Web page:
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▶ First Cow is screening in UK cinemas from 28 May and on Mubi from 9 July.
The BBC Radio 4 comedy show I’ve Never Seen Star Wars, which ran from 2009 to 2015, invited a different celebrity each week to sample new experiences: Ian Hislop tried on jeans for the first time, Meera Syal watched Last Tango in Paris (1972), Dame Joan Bakewell took a beatboxing lesson and listened to Arctic Monkeys.
Had Kelly Reichardt appeared as a guest, she could simply have plumped for the obvious choice. “I’ve never seen Star Wars,” admits the 57-year-old filmmaker over Zoom from her home in Portland, Oregon. “I remember standing in line for it as a kid, and it being all the rage, and then I fell asleep in it.”
How amusing that the hurtling spaceships and fizzing light-sabres of that 1977 blockbuster couldn’t hold the attention of the young Reichardt, who would grow up to make some of the slowest, quietest films in US cinema. Her seven features to date are, without exception, hushed (though rarely tranquil), devoid of fast cutting or special effects, and pointedly low on incident, give or take the destruction of a hydro-electric dam by eco-warriors in the thriller Night Moves (2013), or a minor siege situation in the portmanteau drama Certain Women (2016).
The action in her latest film, First Cow, revolves around a series of thefts, but Heat this is not. All that gets pilfered are a few buckets of milk. Expectations in Reichardt’s work tend to be frustrated or redirected rather than fulfilled. That die was cast with her 1994 debut, River of Grass, in which a couple go on the lam in the Florida Everglades after killing a stranger, only to discover later to their dismay that no one died (“If we weren’t killers, we weren’t anything”). Meek’s Cutoff (2010) depicted in sweaty detail a punishing, hazardous journey along the Oregon Trail in 1845, then had the audacity to end on a cliffhanger to rival John Sayles’s Limbo (1999) or the 2007 finale to The Sopranos.
Or, for that matter, The Empire Strikes Back (1980). George Lucas’s franchise would never have cropped up in our conversation had I not mistaken the opening shot of First Cow for a movie in-joke. The picture, which premiered at Telluride in 2019 before its release was delayed by the pandemic, is set among the fur trappers, immigrants and fledgling entrepreneurs of the Pacific Northwest in 1820. Except, that is, for a brief modern-day prologue on the Columbia River, in which a barge inches gradually into view from left of frame. On and on it goes, the camera holding steady, until we start to wonder exactly how long this barge is, and whether it will ever end. A gag at the expense of Star Wars – right?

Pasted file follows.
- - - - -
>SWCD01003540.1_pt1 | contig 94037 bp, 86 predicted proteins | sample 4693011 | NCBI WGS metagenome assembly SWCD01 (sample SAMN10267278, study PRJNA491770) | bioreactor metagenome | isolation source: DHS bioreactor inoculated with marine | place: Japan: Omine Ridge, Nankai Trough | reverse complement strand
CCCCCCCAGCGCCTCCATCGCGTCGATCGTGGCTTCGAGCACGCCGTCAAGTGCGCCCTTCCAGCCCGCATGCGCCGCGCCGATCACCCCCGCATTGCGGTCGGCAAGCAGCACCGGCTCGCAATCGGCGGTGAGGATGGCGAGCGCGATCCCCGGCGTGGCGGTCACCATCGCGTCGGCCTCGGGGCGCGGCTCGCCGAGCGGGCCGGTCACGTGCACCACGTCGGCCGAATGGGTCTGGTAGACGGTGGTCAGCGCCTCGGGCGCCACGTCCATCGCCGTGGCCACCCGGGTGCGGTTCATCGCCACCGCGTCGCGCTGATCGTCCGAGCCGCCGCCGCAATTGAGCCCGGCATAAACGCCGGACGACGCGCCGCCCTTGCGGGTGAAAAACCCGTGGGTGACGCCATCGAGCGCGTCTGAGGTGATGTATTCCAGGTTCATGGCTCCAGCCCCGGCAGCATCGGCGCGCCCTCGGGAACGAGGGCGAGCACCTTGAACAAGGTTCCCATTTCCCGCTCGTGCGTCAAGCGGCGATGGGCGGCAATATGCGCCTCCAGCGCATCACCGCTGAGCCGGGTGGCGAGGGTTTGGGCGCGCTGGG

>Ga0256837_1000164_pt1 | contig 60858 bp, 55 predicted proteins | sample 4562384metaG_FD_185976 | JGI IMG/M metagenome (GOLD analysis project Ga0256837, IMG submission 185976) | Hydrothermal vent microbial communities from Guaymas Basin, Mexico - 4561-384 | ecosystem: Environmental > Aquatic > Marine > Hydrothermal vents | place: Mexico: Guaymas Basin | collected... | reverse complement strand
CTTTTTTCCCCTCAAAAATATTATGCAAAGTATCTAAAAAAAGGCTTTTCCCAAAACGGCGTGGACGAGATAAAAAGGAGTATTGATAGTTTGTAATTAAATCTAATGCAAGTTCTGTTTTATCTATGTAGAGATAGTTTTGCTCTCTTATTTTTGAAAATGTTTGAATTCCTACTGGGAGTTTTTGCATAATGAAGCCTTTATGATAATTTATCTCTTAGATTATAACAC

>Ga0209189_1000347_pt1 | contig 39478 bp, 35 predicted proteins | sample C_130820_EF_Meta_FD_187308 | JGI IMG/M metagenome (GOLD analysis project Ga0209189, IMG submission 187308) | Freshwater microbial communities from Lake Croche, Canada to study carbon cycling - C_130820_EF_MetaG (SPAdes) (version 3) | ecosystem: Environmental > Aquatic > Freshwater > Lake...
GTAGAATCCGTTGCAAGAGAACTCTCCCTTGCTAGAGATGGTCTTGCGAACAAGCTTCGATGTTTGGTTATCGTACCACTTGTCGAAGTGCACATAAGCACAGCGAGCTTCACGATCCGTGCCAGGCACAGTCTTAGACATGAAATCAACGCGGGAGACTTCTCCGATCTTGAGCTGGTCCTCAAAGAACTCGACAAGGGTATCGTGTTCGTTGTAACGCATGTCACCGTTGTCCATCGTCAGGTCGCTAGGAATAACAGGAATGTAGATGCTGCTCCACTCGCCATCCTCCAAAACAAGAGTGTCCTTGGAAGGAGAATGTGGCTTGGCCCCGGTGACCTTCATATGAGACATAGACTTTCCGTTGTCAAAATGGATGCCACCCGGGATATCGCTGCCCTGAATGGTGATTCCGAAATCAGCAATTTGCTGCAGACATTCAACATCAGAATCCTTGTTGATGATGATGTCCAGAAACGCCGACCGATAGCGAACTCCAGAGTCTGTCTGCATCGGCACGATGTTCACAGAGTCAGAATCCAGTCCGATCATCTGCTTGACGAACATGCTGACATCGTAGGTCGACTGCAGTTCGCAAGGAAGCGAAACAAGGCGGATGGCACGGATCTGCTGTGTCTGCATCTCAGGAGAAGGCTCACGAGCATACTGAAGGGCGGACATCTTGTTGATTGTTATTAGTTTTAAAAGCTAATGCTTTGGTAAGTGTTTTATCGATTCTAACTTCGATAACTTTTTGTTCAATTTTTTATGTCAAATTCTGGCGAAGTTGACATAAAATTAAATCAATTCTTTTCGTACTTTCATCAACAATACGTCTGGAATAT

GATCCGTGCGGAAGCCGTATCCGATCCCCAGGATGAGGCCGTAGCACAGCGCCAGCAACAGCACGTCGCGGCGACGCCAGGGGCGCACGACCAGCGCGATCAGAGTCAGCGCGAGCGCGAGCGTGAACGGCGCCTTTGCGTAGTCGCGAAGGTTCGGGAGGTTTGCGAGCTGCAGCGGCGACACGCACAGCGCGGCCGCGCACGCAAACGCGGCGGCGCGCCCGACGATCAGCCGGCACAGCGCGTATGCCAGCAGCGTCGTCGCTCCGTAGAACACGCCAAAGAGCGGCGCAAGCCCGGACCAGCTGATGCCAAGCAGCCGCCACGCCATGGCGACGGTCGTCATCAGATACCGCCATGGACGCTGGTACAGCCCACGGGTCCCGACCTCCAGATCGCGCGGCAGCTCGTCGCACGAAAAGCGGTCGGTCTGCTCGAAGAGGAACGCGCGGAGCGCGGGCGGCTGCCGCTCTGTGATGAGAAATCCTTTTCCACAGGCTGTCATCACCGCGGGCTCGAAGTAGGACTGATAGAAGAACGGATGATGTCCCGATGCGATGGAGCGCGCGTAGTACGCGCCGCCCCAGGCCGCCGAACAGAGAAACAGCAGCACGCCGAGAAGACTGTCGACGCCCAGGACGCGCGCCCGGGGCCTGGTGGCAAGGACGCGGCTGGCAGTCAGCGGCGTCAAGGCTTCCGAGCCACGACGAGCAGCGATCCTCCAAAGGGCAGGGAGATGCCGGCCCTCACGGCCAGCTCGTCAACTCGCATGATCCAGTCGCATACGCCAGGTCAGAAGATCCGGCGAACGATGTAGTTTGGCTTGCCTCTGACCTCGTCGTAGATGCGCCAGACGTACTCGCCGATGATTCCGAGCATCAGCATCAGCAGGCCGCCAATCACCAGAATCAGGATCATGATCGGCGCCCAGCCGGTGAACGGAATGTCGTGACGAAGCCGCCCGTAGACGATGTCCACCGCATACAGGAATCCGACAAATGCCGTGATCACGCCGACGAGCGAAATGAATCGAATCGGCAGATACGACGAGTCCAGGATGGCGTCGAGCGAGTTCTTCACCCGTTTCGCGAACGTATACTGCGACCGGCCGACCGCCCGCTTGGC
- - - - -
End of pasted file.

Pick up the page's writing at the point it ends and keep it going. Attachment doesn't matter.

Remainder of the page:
Someone like Peter Hutton makes you realise you can take your time. It’s about the difference between showing an audience something, and letting an audience see something.
“I don’t know my Star Wars,” Reichardt says apologetically. “Why, is there a ship in it?” I describe the opening of that movie, where a vast spacecraft whooshes overhead, filling the frame. The penny drops: “Oh, that iconic shot!” she says.
She is polite enough not to point out that my guess couldn’t have been farther from the mark. The image, she explains, is a tribute to her late friend and colleague Peter Hutton, the pioneering non-narrative filmmaker to whom First Cow is dedicated. It was Hutton, a contemporary of the director James Benning, who brought Reichardt to Bard College in New York (where she still teaches) following her second feature, Old Joy (2006), about two estranged friends who reunite for a weekend hike. She made that film, she says now, expressly in the hope of getting on to Hutton’s radar.
“Peter was a big influence on me. He shot on ships and boats with a 16mm camera, and made a lot of films on the Hudson River and in the Hudson Valley area, always silent. Someone like Peter makes you realise you can take your time. It’s about the difference between showing an audience something, and letting an audience see something. Those are things I can keep from his way of working.”
Down and dirty
Hutton, who died in 2016, isn’t the only notable influence on the new picture. As Reichardt says, First Cow is about “the very beginning of the story of commerce, before America is really even America”. Any film that deals on a grassroots level with that subject is following in the muddy footprints of Robert Altman’s McCabe & Mrs. Miller (1971). “That’s a film I love,” she says. “I knew when I was building the town that it was all very McCabe, almost a miniature version of that film, so I was, like, ‘Oh well, let’s just own that I’m influenced by this, and bring in René.’”
That’s René Auberjonois, the beaky character actor who played the innkeeper in Altman’s film. Reichardt cast him as a curmudgeon in Certain Women, then gave him a one-line cameo in First Cow as ‘Man with Raven’ – an inadvertent homage to another Altman picture, Brewster McCloud (1970), in which Auberjonois was an ornithologist who gradually turns into a bird.